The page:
28

How to convert a String without separator to an ArrayList<Character>.

My String is like this:

String str = "abcd..."

I know one way of doing this is converting the String to char[] first, and then convert the char [] to ArrayList <Character>.

Is there any better way to do this? like converting directly? Considering time and performance, because I am coding with a big database.

5
  • So...do you want to take the implicit string and convert each character in it to a collection of some sort? If that's the case, what have you tried? Some sample code would be beneficial.
    – Makoto
    Mar 11, 2013 at 5:18
  • Do you really want to convert to ArrayList or just wrap string into List backed by the original string? Mar 11, 2013 at 5:18
  • @Makoto I have tried 'char [] chars = str.toCharArray (); ArrayList <Character> mylist = new ArrayList <Character> (); for (char c : chars) mylist.add (c);'
    – Pan Long
    Mar 11, 2013 at 6:25
  • @MikhailVladimirov I really want to convert it to ArrayList
    – Pan Long
    Mar 11, 2013 at 6:26
  • @squiguy As I mentioned below, your code seems not working.
    – Pan Long
    Mar 11, 2013 at 6:27

7 Answers 7

19

You need to add it like this.

String str = "abcd...";
ArrayList<Character> chars = new ArrayList<Character>();
for (char c : str.toCharArray()) {
  chars.add(c);
}
4
  • Well. I don't think it works. str.toCharArray () will return char [], while you are assigning it to an ArrayList with type Character. To be more precise, you cannot convert an array of primitives to an ArrayList like this.
    – Pan Long
    Mar 11, 2013 at 6:21
  • This should work :), but as I mentioned, you converted the string to a char array first, and then added it one by one to get the ArrayList. I am considering the space and time costs while the string is very large and the number of strings is also huge in a database.
    – Pan Long
    Mar 11, 2013 at 6:38
  • @aga_pan Hmm, well unless you venture off into some third party libraries, I am not sure there is a way around it. Beats me at least!
    – squiguy
    Mar 11, 2013 at 6:41
  • @aga_pan In the end, the efficiency of a loop to compiled byte code will be optimized by the virtual machine I am sure. The only way to find out would be to choose some methods and play around with it.
    – squiguy
    Mar 11, 2013 at 6:42
7

Sorry for the Retrobump, but this is now really easy!

You can do this easily in Java 8 using Streams! Try this:

String string = "testingString";
List<Character> list = string.chars().mapToObj((i) -> Character.valueOf((char)i)).collect(Collectors.toList());
System.out.println(list);

You need to use mapToObj because chars() returns an IntStream.

1
  • Error:(13, 114) java: incompatible types: inference variable R has incompatible bounds equality constraints: java.util.List<java.lang.Character> upper bounds: java.util.ArrayList<java.lang.Character>,java.lang.Object
    – Leder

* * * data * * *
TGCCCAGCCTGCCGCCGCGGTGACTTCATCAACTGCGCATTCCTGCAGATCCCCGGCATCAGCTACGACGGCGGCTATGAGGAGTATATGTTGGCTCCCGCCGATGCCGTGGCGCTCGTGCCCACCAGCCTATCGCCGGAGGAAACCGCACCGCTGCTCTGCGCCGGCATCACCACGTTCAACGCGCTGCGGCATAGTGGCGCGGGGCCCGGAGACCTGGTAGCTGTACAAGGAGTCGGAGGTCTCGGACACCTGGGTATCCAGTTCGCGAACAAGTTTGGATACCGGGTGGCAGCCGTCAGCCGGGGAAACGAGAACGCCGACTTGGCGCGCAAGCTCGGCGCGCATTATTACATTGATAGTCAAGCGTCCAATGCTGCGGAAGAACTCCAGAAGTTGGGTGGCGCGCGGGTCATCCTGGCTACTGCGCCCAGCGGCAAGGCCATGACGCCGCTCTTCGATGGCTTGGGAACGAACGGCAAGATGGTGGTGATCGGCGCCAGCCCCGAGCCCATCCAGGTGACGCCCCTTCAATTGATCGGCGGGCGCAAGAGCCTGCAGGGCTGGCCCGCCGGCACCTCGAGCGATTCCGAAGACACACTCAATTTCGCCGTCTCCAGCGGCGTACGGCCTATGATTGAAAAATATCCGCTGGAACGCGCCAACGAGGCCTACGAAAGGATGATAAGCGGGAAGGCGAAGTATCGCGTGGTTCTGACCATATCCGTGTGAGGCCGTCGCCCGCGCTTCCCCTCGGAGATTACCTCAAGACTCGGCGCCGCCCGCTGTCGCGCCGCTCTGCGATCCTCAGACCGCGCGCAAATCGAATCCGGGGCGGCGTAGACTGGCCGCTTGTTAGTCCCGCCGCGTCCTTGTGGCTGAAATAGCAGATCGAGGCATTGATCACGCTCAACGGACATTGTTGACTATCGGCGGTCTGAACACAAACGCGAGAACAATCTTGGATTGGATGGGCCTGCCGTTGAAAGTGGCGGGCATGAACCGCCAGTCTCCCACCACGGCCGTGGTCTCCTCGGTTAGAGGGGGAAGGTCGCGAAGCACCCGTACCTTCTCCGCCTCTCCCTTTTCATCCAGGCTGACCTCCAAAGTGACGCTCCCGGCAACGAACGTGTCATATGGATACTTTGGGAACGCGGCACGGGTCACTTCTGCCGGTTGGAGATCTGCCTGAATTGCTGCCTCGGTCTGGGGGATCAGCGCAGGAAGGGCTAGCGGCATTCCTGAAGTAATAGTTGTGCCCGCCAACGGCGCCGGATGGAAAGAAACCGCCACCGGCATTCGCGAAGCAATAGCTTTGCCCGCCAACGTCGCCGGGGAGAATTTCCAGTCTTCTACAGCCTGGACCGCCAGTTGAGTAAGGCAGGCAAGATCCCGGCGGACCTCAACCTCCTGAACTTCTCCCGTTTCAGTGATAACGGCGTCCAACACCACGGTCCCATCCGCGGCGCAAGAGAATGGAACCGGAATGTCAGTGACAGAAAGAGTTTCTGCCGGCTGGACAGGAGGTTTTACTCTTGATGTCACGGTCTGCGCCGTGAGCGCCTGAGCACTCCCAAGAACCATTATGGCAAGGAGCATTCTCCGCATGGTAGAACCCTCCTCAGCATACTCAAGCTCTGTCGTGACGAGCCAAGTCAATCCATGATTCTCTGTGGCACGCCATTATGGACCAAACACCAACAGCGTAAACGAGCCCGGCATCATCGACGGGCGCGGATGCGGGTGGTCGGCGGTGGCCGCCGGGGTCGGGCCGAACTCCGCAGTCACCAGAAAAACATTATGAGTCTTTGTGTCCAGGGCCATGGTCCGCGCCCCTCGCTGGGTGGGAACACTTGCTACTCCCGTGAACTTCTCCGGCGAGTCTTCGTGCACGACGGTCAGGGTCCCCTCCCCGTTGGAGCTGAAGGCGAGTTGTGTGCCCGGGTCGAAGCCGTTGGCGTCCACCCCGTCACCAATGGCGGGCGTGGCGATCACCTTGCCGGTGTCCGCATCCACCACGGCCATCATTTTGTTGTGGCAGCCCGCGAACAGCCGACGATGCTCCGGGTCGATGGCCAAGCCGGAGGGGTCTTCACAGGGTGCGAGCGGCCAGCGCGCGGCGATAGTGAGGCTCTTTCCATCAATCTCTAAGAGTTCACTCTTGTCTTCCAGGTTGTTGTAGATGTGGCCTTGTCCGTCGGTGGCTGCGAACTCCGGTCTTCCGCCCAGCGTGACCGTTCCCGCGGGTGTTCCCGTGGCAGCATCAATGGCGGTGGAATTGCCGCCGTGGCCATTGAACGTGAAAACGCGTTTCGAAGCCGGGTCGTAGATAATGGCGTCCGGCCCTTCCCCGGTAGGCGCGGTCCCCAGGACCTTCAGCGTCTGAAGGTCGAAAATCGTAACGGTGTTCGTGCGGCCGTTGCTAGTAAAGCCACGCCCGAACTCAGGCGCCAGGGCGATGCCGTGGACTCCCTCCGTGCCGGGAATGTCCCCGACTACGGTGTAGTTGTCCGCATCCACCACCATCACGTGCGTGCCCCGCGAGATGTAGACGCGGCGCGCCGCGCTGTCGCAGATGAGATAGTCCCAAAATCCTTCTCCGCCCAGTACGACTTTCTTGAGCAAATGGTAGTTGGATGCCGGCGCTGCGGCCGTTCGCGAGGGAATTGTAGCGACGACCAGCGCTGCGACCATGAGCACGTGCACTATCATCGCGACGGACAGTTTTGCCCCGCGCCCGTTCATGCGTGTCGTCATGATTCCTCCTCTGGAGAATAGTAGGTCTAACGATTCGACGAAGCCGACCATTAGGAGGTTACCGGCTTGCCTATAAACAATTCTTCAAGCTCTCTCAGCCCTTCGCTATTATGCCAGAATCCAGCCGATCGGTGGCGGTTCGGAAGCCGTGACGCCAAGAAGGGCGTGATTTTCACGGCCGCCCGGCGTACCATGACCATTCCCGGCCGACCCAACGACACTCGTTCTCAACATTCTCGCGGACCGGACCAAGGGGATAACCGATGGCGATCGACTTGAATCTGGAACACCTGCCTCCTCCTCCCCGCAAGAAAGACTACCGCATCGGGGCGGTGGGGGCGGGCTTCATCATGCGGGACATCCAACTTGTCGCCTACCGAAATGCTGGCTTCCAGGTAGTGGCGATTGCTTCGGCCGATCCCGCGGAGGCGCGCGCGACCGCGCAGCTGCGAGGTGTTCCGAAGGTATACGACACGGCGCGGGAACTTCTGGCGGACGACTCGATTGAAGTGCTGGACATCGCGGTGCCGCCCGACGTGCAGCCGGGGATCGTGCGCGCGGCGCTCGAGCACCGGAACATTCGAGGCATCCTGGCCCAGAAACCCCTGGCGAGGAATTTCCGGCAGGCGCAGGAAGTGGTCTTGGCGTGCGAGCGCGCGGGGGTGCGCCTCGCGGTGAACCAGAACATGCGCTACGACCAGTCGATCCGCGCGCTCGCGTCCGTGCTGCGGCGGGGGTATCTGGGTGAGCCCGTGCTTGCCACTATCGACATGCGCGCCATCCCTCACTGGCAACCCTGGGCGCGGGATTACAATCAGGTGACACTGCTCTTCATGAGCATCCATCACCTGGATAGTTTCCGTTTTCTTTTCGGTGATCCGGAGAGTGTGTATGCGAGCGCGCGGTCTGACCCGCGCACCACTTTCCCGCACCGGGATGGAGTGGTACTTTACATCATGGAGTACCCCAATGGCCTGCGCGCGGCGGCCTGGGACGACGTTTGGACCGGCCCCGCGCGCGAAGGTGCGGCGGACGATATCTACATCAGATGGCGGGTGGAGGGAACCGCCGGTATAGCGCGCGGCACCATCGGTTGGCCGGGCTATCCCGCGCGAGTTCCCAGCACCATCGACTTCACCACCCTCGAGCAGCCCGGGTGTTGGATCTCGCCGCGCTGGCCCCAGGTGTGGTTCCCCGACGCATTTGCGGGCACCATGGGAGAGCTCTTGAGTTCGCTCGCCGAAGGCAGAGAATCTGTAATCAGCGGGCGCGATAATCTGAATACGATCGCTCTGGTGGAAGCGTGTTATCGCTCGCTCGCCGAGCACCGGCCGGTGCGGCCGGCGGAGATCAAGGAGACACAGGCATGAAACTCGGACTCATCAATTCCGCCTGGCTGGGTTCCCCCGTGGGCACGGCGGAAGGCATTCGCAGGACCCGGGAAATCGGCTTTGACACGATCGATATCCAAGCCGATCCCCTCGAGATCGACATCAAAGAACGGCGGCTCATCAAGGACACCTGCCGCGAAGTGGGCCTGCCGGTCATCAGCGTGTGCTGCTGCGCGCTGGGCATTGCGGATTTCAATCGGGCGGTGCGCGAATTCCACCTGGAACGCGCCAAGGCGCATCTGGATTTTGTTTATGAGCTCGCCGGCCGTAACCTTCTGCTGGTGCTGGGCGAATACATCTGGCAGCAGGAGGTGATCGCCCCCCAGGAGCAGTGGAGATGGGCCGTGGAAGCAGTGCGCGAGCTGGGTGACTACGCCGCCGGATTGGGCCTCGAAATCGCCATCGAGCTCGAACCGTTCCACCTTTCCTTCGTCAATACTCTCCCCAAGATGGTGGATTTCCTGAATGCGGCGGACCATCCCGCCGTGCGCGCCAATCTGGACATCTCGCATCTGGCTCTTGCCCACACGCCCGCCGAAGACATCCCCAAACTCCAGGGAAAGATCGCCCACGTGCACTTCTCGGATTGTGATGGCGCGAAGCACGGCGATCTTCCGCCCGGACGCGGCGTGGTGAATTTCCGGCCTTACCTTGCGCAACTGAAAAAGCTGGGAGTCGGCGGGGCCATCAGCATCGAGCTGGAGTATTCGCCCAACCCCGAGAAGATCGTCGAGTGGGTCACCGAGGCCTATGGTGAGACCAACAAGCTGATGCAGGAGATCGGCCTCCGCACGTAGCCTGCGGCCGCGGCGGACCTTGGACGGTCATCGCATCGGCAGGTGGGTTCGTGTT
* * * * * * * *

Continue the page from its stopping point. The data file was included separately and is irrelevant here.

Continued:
Aug 16, 2019 at 4:45
7

use lambda expression to do this.

String big_data = "big-data";
ArrayList<Character> chars
        = new ArrayList<>(
                 big_data.chars()
                .mapToObj(e -> (char) e)
                .collect(
                        Collectors.toList()
                )
        );    
5

If you dn not need to modify list after it created, probably the better way would be to wrap string into class implementing List<Character> interface like this:

import java.util.AbstractList;
import java.util.List;

public class StringCharacterList extends AbstractList <Character>
{
    private final String string;

    public StringCharacterList (String string)
    {
        this.string = string;
    }

    @Override
    public Character get (int index)
    {
        return Character.valueOf (string.charAt (index));
    }

    @Override
    public int size ()
    {
        return string.length ();
    }
}

And then use this class like this:

List <Character> l = new StringCharacterList ("Hello, World!");
System.out.println (l);
1
  • 1
    Thanks, but what I need is an ArrayList :)
    – Pan Long
    Mar 11, 2013 at 6:29
2
public static void main(String[] args) {
        // TODO Auto-generated method stub
        String str = "abcd...";
        ArrayList<Character> a=new ArrayList<Character>();
        for(int i=0;i<str.length();i++)
        {
            a.add(str.charAt(i));

        }
        System.out.println(a);
    }
0
0

you can do it like this:

import java.util.ArrayList;

public class YourClass{

    public static void main(String [] args){

        ArrayList<Character> char = new ArrayList<Character>();
        String str = "abcd...";

        for (int x = 0; x < str.length(); x ++){
            char.add(str.charAt(x));
        }
    }
}
0
0
String myString = "xxx";
ArrayList<Character> myArrayList = myString.chars().mapToObj(x -> (char) x).collect(toCollection(ArrayList::new));
myArrayList.forEach(System.out::println);

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